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Abstract: PO1774

Sex-Specific Associations Between Potassium Intake, Blood Pressure, and Cardiovascular Outcomes in the EPIC-Norfolk Cohort Study

Session Information

Category: Hypertension and CVD

  • 1401 Hypertension and CVD: Epidemiology, Risk Factors, and Prevention

Authors

  • Wouda, Rosa D., Amsterdam UMC Locatie AMC, Amsterdam, North Holland, Netherlands
  • Boekholdt, S.m., Amsterdam UMC Locatie AMC, Amsterdam, North Holland, Netherlands
  • Vogt, Liffert, Amsterdam UMC Locatie AMC, Amsterdam, North Holland, Netherlands
Background

High potassium intake is associated with lower blood pressure and lower risk of cardiovascular disease. Whether these associations differ between men and women and whether they depend on daily sodium intake is unknown.

Methods

We performed an analysis in 11,267 men and 13,696 women from the Epic-Norfolk cohort. Daily sodium and potassium consumption was estimated from sodium and potassium concentration in spot urine samples by using the Kawasaki formula. Linear and Cox regression were used to explore the association between potassium intake, systolic blood pressure and cardiovascular events (defined as hospitalization or death due to cardiovascular disease).

Results

After adjustment for cofounders, interaction between potassium intake and sex was significantly associated with systolic blood pressure (p=0.001) and cardiovascular events (p=0.035). In women, but not in men, the inverse slope between potassium intake and systolic blood pressure was steeper in those within the highest quintile compared to the lowest quintile of sodium intake (p<0.001 for interaction). In women within the highest quintile of sodium intake, every 1-gram increase in potassium intake was associated with a 2.9 mmHg lower systolic blood pressure. These associations were paralleled with lower hazards of cardiovascular disease in women (highest vs. lowest potassium intake tertile: HR 0.88, 95% CI 0.93-0.94). Conversely, in men, the inverse association between potassium intake and cardiovascular disease was not statistically significant (highest vs. lowest potassium intake tertile: HR 0.94, 95% CI 0.88-1.01).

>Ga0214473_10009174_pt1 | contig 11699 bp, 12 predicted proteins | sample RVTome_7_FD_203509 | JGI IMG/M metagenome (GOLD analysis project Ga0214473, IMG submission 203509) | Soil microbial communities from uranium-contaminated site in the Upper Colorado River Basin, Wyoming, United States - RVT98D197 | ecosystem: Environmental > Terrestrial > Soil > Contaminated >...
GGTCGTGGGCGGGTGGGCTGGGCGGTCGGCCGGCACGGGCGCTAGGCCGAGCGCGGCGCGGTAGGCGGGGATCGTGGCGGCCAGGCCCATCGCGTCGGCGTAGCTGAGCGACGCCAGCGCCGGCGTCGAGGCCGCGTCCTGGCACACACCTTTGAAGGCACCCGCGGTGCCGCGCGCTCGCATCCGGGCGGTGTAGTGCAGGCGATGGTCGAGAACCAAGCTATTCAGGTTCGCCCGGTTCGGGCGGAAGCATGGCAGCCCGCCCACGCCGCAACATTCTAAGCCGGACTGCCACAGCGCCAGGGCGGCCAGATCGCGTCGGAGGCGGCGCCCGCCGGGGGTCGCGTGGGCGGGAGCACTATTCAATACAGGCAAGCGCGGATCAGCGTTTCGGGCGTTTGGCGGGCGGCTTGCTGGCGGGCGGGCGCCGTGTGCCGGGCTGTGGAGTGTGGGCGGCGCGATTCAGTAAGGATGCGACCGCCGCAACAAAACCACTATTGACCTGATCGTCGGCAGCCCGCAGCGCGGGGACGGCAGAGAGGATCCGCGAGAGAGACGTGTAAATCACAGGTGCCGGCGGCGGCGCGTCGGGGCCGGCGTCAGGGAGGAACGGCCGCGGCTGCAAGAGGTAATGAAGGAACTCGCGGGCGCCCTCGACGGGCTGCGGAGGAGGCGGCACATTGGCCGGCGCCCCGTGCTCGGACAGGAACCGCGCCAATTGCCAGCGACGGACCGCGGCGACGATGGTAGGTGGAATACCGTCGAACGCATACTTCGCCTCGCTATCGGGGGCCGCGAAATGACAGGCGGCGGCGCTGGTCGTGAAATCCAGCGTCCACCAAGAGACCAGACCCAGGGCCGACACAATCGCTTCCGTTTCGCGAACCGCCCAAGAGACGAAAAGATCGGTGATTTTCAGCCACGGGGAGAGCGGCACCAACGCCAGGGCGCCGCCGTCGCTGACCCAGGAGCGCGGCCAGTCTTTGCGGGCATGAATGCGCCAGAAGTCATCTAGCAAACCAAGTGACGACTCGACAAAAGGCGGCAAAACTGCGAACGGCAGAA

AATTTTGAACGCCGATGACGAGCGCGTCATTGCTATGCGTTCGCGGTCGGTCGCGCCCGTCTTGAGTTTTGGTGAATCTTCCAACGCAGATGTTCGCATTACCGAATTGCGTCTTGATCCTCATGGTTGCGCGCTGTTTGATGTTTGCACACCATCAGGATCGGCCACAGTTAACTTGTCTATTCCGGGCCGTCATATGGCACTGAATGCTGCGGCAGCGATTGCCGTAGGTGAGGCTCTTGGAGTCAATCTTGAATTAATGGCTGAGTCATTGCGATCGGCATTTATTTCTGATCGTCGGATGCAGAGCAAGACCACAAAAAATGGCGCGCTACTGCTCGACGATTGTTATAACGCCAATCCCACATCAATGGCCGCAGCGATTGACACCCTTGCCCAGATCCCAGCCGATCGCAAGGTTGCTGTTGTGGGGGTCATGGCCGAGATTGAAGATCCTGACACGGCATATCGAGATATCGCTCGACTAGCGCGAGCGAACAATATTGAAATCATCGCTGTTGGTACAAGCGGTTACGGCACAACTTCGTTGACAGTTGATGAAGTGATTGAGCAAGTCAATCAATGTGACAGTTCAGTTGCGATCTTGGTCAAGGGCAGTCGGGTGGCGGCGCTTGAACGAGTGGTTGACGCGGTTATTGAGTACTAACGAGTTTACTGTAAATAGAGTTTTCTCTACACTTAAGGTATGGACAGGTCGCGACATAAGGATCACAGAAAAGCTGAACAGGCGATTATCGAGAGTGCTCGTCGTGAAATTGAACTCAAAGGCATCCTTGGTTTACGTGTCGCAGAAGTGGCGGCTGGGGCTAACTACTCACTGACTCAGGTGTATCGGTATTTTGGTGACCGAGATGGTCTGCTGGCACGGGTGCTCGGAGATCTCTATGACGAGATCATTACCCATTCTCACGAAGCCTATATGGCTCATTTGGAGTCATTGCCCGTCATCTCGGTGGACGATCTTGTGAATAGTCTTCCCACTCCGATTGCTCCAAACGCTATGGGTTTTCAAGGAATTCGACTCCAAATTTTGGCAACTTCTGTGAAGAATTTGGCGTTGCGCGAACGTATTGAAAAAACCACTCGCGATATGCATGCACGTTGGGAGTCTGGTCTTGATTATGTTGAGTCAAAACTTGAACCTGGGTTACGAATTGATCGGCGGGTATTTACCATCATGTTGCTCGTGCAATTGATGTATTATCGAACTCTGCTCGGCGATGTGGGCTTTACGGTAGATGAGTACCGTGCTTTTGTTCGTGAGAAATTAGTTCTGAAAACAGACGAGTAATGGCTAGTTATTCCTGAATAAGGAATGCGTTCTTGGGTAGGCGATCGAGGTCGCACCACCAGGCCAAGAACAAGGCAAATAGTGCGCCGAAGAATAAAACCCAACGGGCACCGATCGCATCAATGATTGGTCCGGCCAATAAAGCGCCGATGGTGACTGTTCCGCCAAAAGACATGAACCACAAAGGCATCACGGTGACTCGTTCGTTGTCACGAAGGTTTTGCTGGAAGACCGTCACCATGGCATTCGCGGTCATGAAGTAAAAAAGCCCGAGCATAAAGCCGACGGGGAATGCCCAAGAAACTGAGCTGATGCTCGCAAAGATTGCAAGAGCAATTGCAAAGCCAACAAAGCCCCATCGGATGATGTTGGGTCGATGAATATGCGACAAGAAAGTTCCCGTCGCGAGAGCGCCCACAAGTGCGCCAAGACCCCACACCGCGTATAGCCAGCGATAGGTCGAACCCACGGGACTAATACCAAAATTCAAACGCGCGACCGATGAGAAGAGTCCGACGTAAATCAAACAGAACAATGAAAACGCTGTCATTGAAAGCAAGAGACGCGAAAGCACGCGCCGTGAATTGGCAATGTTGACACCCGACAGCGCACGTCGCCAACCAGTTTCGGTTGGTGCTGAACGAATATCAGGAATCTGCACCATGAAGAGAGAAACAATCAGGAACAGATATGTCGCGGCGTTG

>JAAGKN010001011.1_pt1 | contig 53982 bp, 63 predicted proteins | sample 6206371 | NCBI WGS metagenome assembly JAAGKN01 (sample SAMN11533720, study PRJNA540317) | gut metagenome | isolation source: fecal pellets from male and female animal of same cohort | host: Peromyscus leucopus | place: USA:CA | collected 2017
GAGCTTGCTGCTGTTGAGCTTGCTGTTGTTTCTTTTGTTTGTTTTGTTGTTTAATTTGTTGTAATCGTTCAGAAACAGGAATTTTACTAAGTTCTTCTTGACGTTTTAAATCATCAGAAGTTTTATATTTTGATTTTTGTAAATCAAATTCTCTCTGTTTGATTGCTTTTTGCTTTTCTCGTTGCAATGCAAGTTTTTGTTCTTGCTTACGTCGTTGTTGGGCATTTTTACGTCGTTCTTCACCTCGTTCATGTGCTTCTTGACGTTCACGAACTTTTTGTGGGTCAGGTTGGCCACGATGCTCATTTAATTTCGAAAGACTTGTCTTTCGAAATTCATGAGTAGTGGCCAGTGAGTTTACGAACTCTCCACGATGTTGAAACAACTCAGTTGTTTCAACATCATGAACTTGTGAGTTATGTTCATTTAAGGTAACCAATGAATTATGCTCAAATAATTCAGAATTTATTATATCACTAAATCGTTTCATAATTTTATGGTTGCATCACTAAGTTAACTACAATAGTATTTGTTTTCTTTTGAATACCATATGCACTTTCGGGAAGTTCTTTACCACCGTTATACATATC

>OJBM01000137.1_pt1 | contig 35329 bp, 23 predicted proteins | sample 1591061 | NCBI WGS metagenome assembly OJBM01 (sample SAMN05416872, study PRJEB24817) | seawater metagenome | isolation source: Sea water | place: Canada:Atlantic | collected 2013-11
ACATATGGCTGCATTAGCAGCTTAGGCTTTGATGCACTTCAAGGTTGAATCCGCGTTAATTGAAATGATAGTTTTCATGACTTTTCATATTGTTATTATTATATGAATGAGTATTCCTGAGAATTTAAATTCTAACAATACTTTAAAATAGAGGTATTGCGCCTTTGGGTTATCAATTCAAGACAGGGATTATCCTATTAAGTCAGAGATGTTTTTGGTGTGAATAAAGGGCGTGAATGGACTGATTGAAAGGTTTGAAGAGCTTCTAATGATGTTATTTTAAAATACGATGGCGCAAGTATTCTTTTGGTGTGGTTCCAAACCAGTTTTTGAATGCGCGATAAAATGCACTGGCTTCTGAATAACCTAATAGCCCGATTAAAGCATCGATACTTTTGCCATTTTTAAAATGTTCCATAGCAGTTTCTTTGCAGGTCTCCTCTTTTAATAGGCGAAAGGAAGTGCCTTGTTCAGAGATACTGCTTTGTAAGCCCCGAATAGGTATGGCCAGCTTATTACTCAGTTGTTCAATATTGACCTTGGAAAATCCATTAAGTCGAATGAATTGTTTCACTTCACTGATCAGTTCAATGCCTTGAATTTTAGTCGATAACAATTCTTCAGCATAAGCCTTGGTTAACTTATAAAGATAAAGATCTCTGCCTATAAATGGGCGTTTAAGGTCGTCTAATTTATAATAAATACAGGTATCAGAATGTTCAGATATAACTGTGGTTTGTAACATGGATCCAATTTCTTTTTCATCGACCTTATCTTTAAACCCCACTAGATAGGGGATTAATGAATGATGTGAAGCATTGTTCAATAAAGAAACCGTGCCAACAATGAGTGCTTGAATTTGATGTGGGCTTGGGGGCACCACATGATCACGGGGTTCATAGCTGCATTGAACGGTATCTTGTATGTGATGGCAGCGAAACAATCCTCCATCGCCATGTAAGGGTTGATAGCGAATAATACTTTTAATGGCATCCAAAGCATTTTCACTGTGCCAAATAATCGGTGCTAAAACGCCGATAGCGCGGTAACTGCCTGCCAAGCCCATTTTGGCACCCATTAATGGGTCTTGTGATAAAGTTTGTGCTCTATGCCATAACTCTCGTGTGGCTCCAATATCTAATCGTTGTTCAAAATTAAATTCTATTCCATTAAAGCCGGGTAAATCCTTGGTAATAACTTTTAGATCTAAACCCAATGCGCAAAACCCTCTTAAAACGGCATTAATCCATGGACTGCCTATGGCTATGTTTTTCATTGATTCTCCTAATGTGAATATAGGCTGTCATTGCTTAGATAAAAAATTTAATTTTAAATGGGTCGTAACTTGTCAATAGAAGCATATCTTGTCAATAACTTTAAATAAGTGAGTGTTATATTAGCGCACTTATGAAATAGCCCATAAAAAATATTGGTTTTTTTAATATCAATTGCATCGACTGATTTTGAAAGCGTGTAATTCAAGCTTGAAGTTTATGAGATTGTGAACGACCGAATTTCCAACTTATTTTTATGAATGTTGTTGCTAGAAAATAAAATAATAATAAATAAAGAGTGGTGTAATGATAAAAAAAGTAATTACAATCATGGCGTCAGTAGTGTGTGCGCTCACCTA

Conclusion

We demonstrate that the association between potassium intake and both systolic blood pressure and cardiovascular disease is sex-specific. Our data suggests that particularly women may benefit most from a high potassium intake.

Figure 1 Interaction between potassium intake and sodium intake for the outcome systolic BP in men and women